Eleven people, including three foreign U.N. workers, five Nepalese U.N. guards and three protesters, were killed Friday in an attack on a U.N. headquarters in the northern Afghanistan by demonstrators protesting at the burning of the Quran by a U.S. pastor, police told AFP.
A U.N. spokesman confirmed that some U.N. personnel were killed in the attack on the body's headquarters in the northern Afghan city of Mazar-i-Sharif.
"We can confirm an attack on the U.N. mission in Afghanistan's operations center in Mazar-i-Sharif, and can confirm that there have been deaths of U.N. personnel," deputy spokesman Farhan Haq said.
and we are working to ascertain all the facts and take care of all our staff," Haq said.
He added that U.N. Secretary-General Ban Ki-moon's special representative in Afghanistan, Staffan De Mistura, was "on his way to Mazar-i-Sharif now to deal with the situation personally on the ground."
Over a thousand protesters had flooded into the streets of the normally peaceful city after Friday prayers, and after two or three hours violence broke out.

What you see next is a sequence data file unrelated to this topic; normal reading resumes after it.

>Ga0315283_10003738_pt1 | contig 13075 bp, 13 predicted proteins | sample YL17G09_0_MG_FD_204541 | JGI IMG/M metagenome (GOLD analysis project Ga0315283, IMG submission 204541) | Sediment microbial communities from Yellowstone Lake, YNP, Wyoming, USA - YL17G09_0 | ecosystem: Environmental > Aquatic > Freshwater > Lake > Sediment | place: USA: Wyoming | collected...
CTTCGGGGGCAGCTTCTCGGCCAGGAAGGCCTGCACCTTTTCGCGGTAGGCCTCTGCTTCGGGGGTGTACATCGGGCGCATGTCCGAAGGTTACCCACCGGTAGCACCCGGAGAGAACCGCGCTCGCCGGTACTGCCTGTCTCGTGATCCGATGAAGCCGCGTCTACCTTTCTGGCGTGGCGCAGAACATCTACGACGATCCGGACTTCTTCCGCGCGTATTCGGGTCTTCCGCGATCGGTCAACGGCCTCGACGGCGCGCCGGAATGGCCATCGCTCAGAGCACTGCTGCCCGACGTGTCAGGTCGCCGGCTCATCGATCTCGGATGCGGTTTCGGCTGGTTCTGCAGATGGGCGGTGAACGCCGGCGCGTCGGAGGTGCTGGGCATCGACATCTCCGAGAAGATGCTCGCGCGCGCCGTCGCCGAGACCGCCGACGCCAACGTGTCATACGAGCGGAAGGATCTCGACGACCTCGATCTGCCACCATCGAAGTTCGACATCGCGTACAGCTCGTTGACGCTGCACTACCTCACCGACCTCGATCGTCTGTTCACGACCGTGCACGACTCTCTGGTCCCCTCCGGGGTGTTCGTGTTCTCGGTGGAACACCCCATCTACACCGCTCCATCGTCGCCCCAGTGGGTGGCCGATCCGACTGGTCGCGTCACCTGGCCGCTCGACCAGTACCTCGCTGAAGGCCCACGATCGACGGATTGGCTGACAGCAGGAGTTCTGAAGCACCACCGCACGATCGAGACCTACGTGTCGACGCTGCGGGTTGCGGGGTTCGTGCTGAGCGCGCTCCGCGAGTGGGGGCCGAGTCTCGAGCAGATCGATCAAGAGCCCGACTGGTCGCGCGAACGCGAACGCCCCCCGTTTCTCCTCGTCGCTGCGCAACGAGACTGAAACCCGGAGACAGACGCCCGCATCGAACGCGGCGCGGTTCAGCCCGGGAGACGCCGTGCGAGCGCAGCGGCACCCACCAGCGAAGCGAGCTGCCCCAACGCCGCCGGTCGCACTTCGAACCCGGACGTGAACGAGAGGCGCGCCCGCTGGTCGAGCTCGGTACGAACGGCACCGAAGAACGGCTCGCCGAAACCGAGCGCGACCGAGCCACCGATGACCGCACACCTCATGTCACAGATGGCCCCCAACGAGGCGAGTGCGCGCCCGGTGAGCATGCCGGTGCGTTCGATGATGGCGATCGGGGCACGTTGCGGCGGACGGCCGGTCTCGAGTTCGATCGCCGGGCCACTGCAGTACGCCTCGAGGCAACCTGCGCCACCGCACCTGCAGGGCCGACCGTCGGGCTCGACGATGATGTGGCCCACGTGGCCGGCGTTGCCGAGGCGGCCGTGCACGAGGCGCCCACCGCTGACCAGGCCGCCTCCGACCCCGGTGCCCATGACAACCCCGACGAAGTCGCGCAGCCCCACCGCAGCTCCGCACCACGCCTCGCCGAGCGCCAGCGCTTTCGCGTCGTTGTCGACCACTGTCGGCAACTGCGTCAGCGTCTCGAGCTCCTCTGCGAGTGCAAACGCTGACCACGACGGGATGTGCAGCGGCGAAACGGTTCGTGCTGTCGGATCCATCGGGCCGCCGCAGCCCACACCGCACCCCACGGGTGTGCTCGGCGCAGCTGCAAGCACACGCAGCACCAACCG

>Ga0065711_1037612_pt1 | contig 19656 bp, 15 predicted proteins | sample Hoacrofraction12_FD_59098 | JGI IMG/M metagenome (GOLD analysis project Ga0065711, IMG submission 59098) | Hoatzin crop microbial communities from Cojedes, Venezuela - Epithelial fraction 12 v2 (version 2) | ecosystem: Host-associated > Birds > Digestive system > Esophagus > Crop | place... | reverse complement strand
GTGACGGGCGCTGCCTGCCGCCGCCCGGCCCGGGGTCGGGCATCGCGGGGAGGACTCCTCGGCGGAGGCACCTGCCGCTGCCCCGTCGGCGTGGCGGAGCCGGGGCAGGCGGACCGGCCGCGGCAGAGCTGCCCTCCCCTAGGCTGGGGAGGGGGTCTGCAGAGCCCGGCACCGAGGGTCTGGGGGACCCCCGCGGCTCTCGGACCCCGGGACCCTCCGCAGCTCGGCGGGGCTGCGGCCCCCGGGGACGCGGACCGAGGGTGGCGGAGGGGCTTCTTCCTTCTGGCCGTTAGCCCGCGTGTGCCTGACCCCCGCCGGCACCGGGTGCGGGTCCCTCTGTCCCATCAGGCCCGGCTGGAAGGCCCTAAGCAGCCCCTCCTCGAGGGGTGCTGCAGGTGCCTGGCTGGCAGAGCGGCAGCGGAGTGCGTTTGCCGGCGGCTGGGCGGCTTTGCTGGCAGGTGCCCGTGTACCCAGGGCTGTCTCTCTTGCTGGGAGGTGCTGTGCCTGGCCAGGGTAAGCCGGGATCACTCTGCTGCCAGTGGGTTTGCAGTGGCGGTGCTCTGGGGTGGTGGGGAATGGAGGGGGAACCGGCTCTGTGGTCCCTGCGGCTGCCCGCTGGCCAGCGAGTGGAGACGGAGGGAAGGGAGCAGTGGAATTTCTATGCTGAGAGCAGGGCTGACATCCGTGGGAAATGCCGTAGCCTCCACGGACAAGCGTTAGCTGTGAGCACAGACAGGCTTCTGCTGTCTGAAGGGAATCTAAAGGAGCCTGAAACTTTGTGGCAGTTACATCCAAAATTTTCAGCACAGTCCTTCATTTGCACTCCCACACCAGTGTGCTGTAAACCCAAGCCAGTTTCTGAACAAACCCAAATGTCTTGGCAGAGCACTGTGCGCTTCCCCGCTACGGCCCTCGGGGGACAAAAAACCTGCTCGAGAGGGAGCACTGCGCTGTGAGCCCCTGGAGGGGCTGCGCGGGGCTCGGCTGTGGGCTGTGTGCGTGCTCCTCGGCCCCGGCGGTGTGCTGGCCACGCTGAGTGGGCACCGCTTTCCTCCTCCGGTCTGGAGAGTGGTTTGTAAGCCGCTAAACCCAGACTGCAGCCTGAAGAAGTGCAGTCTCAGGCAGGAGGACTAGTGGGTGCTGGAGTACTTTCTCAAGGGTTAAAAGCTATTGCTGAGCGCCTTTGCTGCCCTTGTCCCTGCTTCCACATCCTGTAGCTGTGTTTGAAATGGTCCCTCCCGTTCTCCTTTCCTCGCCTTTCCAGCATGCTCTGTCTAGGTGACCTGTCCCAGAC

A small group attacked the U.N. compound, throwing stones and climbing on blast barriers to try and enter.
A police source, who declined to be named as he was not authorized to speak to the media, said protesters had stormed into the compound where they attacked the victims.
The chief of the mission in the city was wounded but survived, and the dead included employees of Norwegian, Romanian and Swedish nationalities, he added.
Protests were also held in Kabul, where riot police were on hand as demonstrators shouted slogans against the United States, Israel and Britain.
Afghanistan had condemned the "disrespectful and abhorrent" burning of the Quran copy by evangelical preacher Wayne Sapp in a renegade Florida church, calling it an effort to incite tension between religions.
President Hamid Karzai called on the United States to bring to justice those responsible for the Mar. 21 burning of the Islamic holy book.
Sapp set light to a Quran copy under the supervision of Terry Jones, who last year drew condemnation over his plan to burn a pile of the holy books to mark the anniversary of the Sept. 11, 2001 attacks.
Jones cancelled those plans under enormous pressure from world leaders including U.S. President Barack Obama, but the mere threat to burn the Quran sparked large protests in Afghanistan, where the U.N. and aid groups warned that civilians and aid workers in the country could be killed if the pastor went ahead.
Afghanistan is a deeply devout Islamic country where even rumors that the Koran has been insulted can result in deadly violence.